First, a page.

‘The Parable of the Tribes’

Editor’s Note: This article previously appeared in a different format as part of The Atlantic’s Notes section, retired in 2021.
From the 1990s, and still relevant

Yesterday I argued that certain Republican congressional leaders were behaving in a “tribal” (as opposed to constitutional) manner, in declining to apply normal standards of scrutiny to Donald Trump. Then a reader who had worked with Navajo and Pueblo tribes wrote in to complain about the pejorative use of the term. I mentioned in that dispatch Harold Isaacs’s classic Idols of the Tribe. Another book that has stayed with me and that I meant to mention is Andrew Bard Schmookler’s The Parable of the Tribes.

I woke up this morning to find dozens of messages from readers suggesting other ways to get across the “tribal” idea. An initial sampling:

Faction. A reader recommends the classic Founders-era term:

I believe the word you are looking for is "faction".  James Madison uses it Federalist Paper No. 10, where he defines it succinctly:

“By a faction, I understand a number of citizens, whether amounting to a majority or a minority of the whole, who are united and actuated by some common impulse of passion, or of interest, adverse to the rights of other citizens, or to the permanent and aggregate interests of the community”

Madison's analysis of the problem of faction—and why the U.S. constitutional system should reduce it—assumes that the most common factional impulse is interest.  The constitutional system currently ill-serves us because factions today are principally of the passion-driven sort.  

I admire Madison greatly, but every leg of his claim that the Constitution solves the problem of faction has been shown deficient by the rise of Trump: Democracy as majority rule did not prevent his election, nor has the diversity of interests in the country ameliorated the disease, and, as your prior article argued, neither does the system of institutional checks and balances.

By the way, the push-back you received—a hyper-sensitivity to the term “tribe,” merely because it is sometimes associated with Native Americans—is also a sign of faction based on passion. Although I perceive factional feeling to be less intense on the left, it is clearly there as well, albeit exacerbated by Trump's rhetoric.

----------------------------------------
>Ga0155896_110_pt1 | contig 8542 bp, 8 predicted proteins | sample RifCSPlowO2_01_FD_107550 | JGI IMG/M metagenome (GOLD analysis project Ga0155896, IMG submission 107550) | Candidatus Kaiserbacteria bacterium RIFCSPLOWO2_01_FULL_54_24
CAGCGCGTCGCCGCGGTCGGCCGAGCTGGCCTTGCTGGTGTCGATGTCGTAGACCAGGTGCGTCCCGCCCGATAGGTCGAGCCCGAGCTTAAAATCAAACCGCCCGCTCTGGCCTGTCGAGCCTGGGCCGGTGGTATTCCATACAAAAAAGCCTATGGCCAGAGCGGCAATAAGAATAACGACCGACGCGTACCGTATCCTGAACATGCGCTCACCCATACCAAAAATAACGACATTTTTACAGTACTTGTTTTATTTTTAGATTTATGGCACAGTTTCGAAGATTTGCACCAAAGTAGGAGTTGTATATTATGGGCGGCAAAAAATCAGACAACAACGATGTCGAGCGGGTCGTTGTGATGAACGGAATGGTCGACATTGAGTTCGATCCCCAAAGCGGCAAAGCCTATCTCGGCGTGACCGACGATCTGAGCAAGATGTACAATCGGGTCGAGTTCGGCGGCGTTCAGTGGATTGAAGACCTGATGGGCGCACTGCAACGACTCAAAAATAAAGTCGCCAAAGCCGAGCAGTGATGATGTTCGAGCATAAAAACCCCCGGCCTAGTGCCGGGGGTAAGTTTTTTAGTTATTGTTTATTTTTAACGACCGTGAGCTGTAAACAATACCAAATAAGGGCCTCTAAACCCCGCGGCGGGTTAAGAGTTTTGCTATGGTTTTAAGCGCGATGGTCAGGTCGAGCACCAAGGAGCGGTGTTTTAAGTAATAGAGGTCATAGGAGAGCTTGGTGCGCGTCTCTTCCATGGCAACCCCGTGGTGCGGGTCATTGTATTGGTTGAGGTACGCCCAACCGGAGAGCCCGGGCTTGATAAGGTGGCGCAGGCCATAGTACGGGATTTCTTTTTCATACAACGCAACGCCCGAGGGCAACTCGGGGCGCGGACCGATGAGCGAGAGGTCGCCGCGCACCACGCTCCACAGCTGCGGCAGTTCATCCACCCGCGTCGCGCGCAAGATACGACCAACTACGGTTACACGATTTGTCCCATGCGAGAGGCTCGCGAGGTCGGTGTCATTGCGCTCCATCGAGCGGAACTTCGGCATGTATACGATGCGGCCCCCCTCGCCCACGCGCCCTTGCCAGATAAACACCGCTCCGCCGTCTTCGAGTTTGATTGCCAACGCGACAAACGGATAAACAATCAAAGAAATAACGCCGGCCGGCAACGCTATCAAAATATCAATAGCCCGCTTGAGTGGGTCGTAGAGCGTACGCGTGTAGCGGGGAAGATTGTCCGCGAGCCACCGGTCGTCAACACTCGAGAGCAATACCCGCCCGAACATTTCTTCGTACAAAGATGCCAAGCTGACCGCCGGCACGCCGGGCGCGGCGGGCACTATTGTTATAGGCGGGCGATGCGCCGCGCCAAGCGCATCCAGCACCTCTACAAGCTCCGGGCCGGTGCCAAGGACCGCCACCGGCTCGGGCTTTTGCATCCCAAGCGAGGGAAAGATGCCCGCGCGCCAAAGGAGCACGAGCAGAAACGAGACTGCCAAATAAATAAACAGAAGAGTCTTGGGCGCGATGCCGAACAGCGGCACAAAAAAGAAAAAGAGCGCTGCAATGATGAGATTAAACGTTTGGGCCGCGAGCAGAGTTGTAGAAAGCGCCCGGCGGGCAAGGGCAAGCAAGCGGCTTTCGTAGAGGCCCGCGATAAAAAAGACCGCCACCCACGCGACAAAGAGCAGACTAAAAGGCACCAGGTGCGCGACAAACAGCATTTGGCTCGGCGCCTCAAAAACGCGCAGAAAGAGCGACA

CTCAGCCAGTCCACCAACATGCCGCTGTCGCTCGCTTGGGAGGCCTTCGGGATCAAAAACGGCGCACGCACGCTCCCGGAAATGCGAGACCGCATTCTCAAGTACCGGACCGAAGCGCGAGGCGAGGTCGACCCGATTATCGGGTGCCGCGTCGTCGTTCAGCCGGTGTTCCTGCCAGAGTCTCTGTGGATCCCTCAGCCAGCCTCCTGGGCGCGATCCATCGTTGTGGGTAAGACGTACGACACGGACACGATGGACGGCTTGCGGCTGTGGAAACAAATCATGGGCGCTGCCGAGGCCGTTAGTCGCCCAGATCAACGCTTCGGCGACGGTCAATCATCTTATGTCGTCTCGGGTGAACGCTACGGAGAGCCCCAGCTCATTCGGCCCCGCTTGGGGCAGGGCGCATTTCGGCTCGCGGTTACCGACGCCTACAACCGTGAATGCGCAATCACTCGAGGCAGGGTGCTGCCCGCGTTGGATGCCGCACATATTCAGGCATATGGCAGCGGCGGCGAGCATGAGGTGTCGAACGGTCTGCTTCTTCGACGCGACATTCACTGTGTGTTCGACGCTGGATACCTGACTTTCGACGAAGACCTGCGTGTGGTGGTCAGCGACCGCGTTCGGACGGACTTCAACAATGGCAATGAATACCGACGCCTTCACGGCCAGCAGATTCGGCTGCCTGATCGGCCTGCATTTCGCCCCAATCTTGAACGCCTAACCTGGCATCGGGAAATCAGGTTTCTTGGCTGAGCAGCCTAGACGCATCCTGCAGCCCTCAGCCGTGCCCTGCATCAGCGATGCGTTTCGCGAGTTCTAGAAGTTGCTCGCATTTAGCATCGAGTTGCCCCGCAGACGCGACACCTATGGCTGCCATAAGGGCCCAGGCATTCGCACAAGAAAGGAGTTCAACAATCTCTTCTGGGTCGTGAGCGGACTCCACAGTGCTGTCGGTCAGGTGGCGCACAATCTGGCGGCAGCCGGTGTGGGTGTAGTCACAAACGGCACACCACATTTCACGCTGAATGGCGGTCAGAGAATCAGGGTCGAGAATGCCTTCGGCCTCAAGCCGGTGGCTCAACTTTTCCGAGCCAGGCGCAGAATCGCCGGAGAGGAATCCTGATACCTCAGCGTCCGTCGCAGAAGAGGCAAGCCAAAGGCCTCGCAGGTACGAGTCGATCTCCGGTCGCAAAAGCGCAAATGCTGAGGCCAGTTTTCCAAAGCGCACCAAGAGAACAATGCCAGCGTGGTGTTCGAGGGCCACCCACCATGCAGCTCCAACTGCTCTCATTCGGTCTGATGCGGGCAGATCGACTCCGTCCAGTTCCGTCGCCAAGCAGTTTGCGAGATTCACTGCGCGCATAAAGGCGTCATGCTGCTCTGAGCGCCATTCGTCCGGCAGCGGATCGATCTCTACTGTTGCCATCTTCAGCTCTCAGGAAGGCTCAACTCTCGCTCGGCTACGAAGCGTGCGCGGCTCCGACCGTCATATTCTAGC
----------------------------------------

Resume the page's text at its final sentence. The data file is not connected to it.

I spent enough time reading and writing about Federalist 10 in college to recognize the mot juste nature of “faction.” The main argument against using it is that it’s unfamiliar to most modern readers. Many people might think it was just a typo for “fraction.” Another reader notes the plus and minus of the term:

Despite having largely fallen into desuetude, "factional" has the advantage of resonating with founders' fears.

No kidding, desuetude is a word I’ve been trying to work into a web post for quite a while. (So is apposite, which you’ll find below.)

Similarly on factions:

Re: "tribal" and what to use in its place, Hamilton uses "factious" pretty frequently in the Federalist Papers. Lifting language from the ultimate defense of the Constitution in an effort to describe people abducting their constitutional duties would resonate, I think.

Sectarian and other possibilities. A range of suggestions:

I suggest "sectarian" vs. "ecumenical."  No better place than religion, after all, to seek the core vocabulary of both destructive divisiveness and blessed reconciliation.

… and clique

One possibility is "clique," which has both lovely high-school in-group overtones, as well as a long-standing tradition in social network analysis to talk about an island of individuals with little to no outward edges.

… and a dive into jargon

I am not a sociologist, but I'm pretty sure the academic term of art for the phenomenon you describe is "ingroup favoritism."

That is academic jargon and not plain English like you asked for, but I don't think it's particularly difficult to comprehend or offputting in the way jargon can often be. And the usage is common enough that this non-sociologist is familiar with it.

… and if we’re talking jargon

I share your puzzlement about what a better word is, although I do take the point from your reader from the southwest.

At least going back to the latin, maybe something like cogitare-coetus. Or maybe Omasnomizo Doesn't exactly role off the tongue.

For what it’s worth, I have no idea what these terms mean.